OK, before you hit that unfollow button I am not suggesting that Canada’s largest mutual fund is great. That said, even with the high fees the returns have been solid. Many Canadians have been able to build considerable wealth in some of Canada’s largest mutual funds. Let’s start with a look at the RBC Select Balanced Portfolio. It has been good but it has started to slip over the last 3 years. That can happen with actively managed funds. It should be no surpirse. We’ll also look at RBC Select Conservative and the RBC Canadian Dividend Fund.
RBC Select Balanced Portfolio
It has over $48.4 billion in assets under management AUM. The MER is 1.95%. The last trading expense ratio listed was .06% taking the total fees to over 2.0%.
Obviously this is a very ‘long running’ mutual fund. Many mutual funds get shut down or merge due to poor performance. The mutual fund industry likes to hide their mistakes and poor performance. Easy enough to just take them out of sight. Given that, it’s possible that other funds have been merged into this popular fund.
And it did not take long to find this on the site.
- This is a continuing fund resulting from a merger effective June 27, 2014.
I will look into the history. But this should be a continuous trail of funds or switches for RBC clients or fund investors who have been in this balanced asset allocation model.
Here’s the total return table to September 2023. Every $10,000 was turned into $85,000 from 1986.
If one was investing on a regular schedule they should have been able to build significant wealth. That wealth building would have been largely dependent upon the savings rate. Decent returns are present and accounted for.
That said, a level of underperformance has begun to surface in the last few years. When I first looked at the RBC Balanced Select Fund the returns were ‘not so bad’.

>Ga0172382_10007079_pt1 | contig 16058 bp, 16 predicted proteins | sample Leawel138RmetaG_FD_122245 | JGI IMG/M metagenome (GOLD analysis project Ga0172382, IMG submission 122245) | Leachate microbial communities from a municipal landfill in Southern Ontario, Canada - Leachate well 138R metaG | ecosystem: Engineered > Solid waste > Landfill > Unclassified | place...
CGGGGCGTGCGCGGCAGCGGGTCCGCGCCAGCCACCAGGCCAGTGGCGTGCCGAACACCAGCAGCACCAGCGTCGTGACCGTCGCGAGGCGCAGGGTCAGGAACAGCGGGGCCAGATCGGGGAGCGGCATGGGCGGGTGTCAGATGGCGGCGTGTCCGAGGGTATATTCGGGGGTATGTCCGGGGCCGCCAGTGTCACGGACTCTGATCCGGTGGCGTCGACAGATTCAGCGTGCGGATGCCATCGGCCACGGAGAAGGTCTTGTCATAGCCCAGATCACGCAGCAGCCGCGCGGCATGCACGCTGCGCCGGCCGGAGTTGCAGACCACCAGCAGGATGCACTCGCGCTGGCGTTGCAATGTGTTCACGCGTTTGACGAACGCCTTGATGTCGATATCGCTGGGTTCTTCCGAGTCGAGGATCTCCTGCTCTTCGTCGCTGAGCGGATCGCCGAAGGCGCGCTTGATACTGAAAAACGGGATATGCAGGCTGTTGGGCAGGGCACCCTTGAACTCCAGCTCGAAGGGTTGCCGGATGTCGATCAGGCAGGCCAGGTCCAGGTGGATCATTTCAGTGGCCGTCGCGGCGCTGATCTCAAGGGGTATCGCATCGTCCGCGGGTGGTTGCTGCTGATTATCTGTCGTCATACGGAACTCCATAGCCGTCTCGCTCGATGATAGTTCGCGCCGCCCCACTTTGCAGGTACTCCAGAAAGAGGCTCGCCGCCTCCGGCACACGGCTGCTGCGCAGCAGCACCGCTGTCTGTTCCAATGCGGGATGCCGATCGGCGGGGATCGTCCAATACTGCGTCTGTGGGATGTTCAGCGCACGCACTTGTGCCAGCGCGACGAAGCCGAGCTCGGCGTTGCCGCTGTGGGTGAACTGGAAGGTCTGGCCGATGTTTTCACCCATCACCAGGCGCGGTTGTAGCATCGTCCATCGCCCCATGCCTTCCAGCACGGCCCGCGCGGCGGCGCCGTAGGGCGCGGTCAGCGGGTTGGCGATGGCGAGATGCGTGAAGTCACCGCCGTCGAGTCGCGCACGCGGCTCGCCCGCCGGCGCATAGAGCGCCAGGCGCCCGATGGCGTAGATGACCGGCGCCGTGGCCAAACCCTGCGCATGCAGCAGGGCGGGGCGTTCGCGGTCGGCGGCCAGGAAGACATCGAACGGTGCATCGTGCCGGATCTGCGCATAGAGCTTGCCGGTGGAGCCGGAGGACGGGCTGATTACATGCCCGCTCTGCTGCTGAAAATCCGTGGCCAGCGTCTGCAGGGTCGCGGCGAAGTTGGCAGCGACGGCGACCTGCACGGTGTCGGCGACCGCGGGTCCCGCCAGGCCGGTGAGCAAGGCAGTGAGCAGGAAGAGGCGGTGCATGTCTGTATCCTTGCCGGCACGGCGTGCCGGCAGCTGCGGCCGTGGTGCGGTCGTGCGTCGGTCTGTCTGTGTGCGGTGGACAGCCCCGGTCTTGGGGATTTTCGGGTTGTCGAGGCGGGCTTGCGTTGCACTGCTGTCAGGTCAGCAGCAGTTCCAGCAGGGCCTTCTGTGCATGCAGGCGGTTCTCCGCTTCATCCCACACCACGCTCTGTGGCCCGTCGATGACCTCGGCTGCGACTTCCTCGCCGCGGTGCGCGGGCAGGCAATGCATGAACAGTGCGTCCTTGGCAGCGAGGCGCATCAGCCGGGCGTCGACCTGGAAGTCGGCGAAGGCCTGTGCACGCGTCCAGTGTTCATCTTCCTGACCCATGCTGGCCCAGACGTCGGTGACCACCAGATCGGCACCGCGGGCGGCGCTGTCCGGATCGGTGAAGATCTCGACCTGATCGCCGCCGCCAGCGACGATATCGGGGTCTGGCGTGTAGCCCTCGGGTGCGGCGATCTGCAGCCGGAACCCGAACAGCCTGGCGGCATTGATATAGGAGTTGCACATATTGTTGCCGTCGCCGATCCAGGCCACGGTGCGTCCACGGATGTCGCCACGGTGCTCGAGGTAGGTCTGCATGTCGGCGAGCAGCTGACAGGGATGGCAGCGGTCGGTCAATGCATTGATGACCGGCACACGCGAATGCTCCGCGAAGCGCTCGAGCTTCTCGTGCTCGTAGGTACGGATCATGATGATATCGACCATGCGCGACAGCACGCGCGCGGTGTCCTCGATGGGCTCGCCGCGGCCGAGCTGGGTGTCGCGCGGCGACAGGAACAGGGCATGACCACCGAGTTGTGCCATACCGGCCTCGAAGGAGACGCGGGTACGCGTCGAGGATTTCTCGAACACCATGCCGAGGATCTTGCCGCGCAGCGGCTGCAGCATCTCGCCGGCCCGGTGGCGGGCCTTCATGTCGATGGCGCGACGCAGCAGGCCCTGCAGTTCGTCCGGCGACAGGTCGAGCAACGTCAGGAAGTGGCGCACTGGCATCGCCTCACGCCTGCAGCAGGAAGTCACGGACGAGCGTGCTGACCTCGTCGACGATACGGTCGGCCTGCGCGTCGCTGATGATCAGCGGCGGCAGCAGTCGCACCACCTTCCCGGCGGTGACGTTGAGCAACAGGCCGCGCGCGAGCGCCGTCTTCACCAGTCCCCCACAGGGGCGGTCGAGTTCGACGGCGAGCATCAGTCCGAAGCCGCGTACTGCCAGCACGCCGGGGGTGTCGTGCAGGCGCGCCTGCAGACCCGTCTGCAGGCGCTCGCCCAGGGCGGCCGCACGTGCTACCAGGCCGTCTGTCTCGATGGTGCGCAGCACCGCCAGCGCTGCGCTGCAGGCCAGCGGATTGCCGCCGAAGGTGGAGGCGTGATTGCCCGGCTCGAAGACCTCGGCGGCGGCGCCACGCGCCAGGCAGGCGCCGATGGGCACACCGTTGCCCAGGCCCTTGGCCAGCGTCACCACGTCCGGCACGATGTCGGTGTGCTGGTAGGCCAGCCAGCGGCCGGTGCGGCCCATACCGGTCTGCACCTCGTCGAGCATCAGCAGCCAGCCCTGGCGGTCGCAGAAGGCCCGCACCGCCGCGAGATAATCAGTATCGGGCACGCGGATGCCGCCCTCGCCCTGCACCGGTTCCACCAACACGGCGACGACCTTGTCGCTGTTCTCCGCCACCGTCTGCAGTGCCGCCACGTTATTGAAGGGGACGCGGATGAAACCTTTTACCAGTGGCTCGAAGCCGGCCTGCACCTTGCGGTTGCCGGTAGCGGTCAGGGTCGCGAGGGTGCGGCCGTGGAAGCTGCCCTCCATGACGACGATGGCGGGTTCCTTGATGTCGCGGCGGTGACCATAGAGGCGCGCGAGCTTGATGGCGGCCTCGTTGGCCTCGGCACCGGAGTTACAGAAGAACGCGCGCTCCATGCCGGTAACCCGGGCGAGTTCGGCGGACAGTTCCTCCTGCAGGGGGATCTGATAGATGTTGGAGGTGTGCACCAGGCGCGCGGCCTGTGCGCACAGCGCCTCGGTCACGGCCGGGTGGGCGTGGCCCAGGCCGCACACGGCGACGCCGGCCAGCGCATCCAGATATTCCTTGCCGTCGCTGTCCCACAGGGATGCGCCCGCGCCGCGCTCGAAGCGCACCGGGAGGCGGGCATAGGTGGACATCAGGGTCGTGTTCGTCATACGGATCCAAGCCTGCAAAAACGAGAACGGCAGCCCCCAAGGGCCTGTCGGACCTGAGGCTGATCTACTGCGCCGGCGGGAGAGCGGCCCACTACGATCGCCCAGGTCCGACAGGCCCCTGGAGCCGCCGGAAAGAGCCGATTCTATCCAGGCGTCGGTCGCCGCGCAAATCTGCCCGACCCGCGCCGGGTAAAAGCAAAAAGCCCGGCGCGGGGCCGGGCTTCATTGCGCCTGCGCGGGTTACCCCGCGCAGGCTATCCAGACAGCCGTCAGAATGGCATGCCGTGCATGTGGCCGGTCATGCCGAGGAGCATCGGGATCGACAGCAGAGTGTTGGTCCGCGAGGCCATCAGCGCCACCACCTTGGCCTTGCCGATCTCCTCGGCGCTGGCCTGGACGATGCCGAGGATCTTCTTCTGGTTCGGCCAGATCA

Here’s the history to end of November 2019 …
That’s not too bad. It trailed the lower fee Tangerine Balanced Portfolio in modest fashion by .4% annual over that 10 year period. There was some slight out-performance of the assets and the asset allocation compared to the simple Tangerine index-based approach. But that ‘out-performance’ is eaten up by the higher fees.
Is the fund still not so bad?
The fund has falllen on some tough times in recent years. Active management strikes again.
- Over the last three years a Balanced ETF Portfolio is up 4.0% compared to 1.9% for the RBC Balanced Fund.
- Over the last 5 years a Balanced ETF Portfolio is up 5.6% compared to 4.0% for the RBC Balanced Fund.
The above lists average annual returns.
Check out how to build a core ETF portfolio.
That is a considerable level of underperformance. The mutual fund has underperformed in each of 2021, 2022 and year to date in 2023. Yes, of course, it is time to leave this fund behind and move to a lower fee investment style.
Sadly, there is $48.4 billion invested in this fund.
This is a fund of funds asset allocation portfolio.
It has 35 holdings. Now that’s a busy fund.
Canada’s second biggest fund
Next up we’ll look at the second largest fund in Canada. Here’s the more conservative Balanced Income portfolio model from RBC.
The Select Conservative Portfolio.
The returns for this portfolio were also quite solid when I first took a look in 2019.
Once again, the fees can get in the way in modest fashion. But a Canadian would have been able to create significant wealth in this conservative model over time.
The recent returns update
The RBC Select Conservative Fund has also slipped in recent years.